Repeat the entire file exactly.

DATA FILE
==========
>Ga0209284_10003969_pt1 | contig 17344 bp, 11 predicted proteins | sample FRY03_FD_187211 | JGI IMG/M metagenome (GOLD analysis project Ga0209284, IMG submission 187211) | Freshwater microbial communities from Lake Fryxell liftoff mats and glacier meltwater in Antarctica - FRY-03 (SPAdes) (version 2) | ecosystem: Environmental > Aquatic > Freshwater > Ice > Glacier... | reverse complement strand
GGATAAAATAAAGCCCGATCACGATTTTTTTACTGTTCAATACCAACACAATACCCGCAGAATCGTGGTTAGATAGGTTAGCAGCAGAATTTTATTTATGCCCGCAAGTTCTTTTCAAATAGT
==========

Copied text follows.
>Ga0209284_10003969_pt1 | contig 17344 bp, 11 predicted proteins | sample FRY03_FD_187211 | JGI IMG/M metagenome (GOLD analysis project Ga0209284, IMG submission 187211) | Freshwater microbial communities from Lake Fryxell liftoff mats and glacier meltwater in Antarctica - FRY-03 (SPAdes) (version 2) | ecosystem: Environmental > Aquatic > Freshwater > Ice > Glacier... | reverse complement strand
GGATAAAATAAAGCCCGATCACGATTTTTTTACTGTTCAATACCAACACAATACCCGCAGAATCGTGGTTAGATAGGTTAGCAGCAGAATTTTATTTATGCCCGCAAGTTCTTTTCAAATAGT